That said, if you happen to share Miike's warped sense of humor (and to some extent, I am ashamed to say, I do), you will enjoy the way he propels the cartoony violence far, far beyond anything a Hollywood director would venture, even if his name happens to be Quentin Tarantino. Or the film will leave you staring at the screen in stony-eyed disgust. There's not much middle ground.

The story starts with a standard-enough gang-movie trope: The boss of the Anjo-gumi and his young lover are murdered, and the survivors, led by Anjo's hot-blooded top lieutenant, Kakihara (Tadanobu Asano), boil through Shinjuku in search of revenge. Because this is a Miike film, the victims are not only slaughtered, but sliced, diced and spattered from floor to ceiling. Included in the gang's three-man cleanup crew is Jijii (Shinya Tsukamoto), a shifty-eyed man of indeterminate age who takes a certain grim pleasure in his work.

There is, we discover, a reason: The hit man was Jijii's protege -- the aforementioned Ichi (Nao Omori), a doe-eyed shlump who works as a waiter in a coffee shop. Though Jijii's willing tool, Ichi is not a coldblooded killer, but a delicate type who was traumatized by bullies when he was a lad (or at least that's how he obsessively remembers it). He also happens to be in love with Sarah (Mai Goto), a pink-salon hostess who is brutalized by her pimp (Hoka Kinoshita). But while the pimp is beating Sarah to a monstrous pulp in their apartment, Ichi is standing outside, writhing in agony -- and ecstasy. The boy clearly has problems.

So does Kakihara, whose face is crisscrossed with scars and whose mouth splits into a huge, horrid rictus when he loosens the pins that hold the corners, like a demon in a folk tale. He pursues his boss's killer with an eerie calm, punctuated by eruptions of fiendishly inventive cruelty. When Jijii fingers a hood named Suzuki (Susumu Terashima) from an affiliate gang as the probable perp -- the Anjo gang stole Suzuki's profitable porn-video business -- Kakihara has him strung up with meat hooks, like a flying bat, and douses him with boiling oil. This is not a scene to see before your tempura dinner. Suzuki somehow survives this deep-fry -- and vows to kill every member of the Anjo gang.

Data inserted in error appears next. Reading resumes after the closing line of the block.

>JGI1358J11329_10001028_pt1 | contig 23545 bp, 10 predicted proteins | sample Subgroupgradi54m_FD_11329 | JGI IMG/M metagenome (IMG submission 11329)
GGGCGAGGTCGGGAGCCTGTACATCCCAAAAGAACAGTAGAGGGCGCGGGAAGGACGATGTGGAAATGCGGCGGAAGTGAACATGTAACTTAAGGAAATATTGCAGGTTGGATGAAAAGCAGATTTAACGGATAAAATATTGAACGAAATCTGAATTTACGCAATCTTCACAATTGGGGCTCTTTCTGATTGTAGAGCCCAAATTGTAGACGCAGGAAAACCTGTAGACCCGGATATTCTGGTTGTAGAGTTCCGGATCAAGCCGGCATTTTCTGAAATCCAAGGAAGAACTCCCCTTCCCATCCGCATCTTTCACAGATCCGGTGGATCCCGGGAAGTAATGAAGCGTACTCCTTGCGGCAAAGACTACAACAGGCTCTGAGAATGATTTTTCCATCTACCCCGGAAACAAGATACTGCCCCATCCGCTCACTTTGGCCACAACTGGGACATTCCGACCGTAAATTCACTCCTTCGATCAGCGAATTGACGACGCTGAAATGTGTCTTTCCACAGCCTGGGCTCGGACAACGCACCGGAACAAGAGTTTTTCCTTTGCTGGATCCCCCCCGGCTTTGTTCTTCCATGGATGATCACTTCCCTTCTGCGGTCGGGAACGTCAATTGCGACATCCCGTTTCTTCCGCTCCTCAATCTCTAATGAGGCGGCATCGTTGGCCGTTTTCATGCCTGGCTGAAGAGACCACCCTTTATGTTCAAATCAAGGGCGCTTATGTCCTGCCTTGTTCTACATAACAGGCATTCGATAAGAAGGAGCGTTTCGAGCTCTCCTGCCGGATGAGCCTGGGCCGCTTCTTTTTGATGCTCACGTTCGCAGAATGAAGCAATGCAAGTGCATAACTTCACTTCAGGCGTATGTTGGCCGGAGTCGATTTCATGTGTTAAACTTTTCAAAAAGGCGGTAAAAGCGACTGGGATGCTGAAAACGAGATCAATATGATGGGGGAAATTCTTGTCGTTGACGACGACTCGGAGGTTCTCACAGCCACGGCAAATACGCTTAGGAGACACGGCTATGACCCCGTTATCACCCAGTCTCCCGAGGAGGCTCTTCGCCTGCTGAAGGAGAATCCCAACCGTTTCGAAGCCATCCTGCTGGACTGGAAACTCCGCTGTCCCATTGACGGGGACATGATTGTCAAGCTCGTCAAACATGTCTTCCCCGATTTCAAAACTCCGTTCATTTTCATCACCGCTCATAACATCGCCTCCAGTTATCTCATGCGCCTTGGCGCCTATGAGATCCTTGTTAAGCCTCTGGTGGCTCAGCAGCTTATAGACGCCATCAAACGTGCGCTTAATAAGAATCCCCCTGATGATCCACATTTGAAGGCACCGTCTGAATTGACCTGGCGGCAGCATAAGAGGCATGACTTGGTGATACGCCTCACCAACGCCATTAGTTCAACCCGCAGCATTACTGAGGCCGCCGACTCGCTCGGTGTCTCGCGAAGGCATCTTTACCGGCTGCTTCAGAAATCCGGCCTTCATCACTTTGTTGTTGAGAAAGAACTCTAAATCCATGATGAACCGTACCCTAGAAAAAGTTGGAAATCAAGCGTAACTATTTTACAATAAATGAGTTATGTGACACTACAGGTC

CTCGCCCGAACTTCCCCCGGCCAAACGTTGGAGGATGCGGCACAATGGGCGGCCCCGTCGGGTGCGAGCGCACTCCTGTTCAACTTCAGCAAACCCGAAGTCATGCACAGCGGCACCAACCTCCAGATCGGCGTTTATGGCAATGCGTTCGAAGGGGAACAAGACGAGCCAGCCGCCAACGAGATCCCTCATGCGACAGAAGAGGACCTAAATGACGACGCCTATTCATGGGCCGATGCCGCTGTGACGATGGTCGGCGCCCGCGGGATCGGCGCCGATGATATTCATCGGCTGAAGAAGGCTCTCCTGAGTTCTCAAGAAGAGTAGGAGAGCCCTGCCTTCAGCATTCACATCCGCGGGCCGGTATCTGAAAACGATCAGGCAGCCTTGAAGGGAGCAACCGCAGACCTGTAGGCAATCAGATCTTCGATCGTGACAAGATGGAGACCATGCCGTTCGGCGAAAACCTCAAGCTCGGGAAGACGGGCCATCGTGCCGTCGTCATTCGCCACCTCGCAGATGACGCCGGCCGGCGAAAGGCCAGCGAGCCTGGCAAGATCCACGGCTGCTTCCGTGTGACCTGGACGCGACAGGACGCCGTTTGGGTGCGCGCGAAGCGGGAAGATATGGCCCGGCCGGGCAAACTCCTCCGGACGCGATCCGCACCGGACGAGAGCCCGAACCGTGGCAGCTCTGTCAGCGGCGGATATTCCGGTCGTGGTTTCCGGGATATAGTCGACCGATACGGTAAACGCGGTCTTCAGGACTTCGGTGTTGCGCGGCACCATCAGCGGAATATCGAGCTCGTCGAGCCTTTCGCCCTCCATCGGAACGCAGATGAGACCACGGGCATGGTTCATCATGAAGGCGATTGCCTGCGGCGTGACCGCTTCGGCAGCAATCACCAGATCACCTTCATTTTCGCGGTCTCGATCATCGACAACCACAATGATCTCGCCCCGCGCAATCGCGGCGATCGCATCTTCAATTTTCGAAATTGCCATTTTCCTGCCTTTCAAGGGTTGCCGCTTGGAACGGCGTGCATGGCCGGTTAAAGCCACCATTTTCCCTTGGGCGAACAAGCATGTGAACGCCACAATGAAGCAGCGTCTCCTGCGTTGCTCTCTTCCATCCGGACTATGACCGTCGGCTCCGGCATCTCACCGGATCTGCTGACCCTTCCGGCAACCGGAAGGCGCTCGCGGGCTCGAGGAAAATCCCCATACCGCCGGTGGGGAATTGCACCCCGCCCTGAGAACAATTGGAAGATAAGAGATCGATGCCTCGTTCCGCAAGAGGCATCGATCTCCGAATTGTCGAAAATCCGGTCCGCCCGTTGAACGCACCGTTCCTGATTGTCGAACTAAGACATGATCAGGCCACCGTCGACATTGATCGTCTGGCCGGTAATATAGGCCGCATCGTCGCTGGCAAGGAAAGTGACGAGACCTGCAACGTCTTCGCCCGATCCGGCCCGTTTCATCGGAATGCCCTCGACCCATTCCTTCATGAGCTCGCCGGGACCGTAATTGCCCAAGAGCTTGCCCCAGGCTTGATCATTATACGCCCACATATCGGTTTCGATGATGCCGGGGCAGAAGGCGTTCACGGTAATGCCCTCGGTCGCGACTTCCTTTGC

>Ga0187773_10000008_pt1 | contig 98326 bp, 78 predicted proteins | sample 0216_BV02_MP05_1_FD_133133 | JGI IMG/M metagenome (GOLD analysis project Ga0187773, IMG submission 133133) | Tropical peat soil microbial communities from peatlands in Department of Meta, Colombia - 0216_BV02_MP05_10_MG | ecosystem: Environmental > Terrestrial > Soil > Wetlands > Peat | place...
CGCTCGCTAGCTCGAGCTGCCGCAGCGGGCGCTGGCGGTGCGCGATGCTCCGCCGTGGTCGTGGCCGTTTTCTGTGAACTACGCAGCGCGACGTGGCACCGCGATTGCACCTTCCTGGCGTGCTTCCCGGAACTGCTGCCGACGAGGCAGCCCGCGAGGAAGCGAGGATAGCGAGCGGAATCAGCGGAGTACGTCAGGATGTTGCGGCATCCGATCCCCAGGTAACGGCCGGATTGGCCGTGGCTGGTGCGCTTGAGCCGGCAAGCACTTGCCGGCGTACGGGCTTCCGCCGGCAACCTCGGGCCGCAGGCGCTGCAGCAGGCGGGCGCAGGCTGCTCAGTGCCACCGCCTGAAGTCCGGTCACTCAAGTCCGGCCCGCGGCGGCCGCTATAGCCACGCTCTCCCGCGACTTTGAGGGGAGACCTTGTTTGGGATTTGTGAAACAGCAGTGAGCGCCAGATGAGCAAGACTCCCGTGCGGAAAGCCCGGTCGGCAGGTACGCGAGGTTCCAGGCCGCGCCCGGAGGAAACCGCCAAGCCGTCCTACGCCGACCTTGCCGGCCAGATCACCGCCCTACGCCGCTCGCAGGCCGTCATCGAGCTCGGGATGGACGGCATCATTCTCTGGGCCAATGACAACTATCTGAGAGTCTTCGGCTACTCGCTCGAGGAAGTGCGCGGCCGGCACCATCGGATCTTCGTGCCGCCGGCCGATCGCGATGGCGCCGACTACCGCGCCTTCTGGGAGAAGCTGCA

At Jijii's urging, Ichi goes on more rampages, shredding his victims with a blade concealed in his boot. Meanwhile, Kakihara conducts his own investigation, using the services of a straight-arrow former cop (Sabu) who is prone to remorse -- and homicidal rage. As the body count mounts, we see a showdown coming: Ichi vs. Kakihara. The loser, it seems, will not sleep with the fishes, but be pureed into a bloody action painting.

Tsukamoto and Sabu, both acclaimed indie directors in their own right, are effective in their respective roles, adding a third, human dimension to their manga models. But it is Asano, as Kakihara, who is this extreme movie's grinning malevolent center. Usually cast as a quiet type who seethes with inner fire, Asano plays the flame-haired gang boss with a chilling psychopathic glee. If Miike had used him to better purpose, instead of diddling with prop innards, "Koroshiya Ichi" might have been more than the latest exhibit in his Traveling Geek Show.